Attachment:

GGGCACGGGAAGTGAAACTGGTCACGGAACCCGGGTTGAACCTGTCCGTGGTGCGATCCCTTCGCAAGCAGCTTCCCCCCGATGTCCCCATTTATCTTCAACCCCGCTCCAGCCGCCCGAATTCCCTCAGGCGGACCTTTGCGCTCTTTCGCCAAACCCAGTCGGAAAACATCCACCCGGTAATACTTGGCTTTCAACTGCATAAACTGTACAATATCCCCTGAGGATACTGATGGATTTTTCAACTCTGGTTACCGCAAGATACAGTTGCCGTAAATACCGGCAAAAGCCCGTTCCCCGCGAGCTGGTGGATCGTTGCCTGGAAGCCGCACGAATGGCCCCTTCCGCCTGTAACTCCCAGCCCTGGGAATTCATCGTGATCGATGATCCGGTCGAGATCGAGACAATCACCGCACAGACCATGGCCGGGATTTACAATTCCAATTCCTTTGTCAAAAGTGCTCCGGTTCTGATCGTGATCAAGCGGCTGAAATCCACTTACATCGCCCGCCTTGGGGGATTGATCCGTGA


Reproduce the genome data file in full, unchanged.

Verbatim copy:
GGGCACGGGAAGTGAAACTGGTCACGGAACCCGGGTTGAACCTGTCCGTGGTGCGATCCCTTCGCAAGCAGCTTCCCCCCGATGTCCCCATTTATCTTCAACCCCGCTCCAGCCGCCCGAATTCCCTCAGGCGGACCTTTGCGCTCTTTCGCCAAACCCAGTCGGAAAACATCCACCCGGTAATACTTGGCTTTCAACTGCATAAACTGTACAATATCCCCTGAGGATACTGATGGATTTTTCAACTCTGGTTACCGCAAGATACAGTTGCCGTAAATACCGGCAAAAGCCCGTTCCCCGCGAGCTGGTGGATCGTTGCCTGGAAGCCGCACGAATGGCCCCTTCCGCCTGTAACTCCCAGCCCTGGGAATTCATCGTGATCGATGATCCGGTCGAGATCGAGACAATCACCGCACAGACCATGGCCGGGATTTACAATTCCAATTCCTTTGTCAAAAGTGCTCCGGTTCTGATCGTGATCAAGCGGCTGAAATCCACTTACATCGCCCGCCTTGGGGGATTGATCCGTGA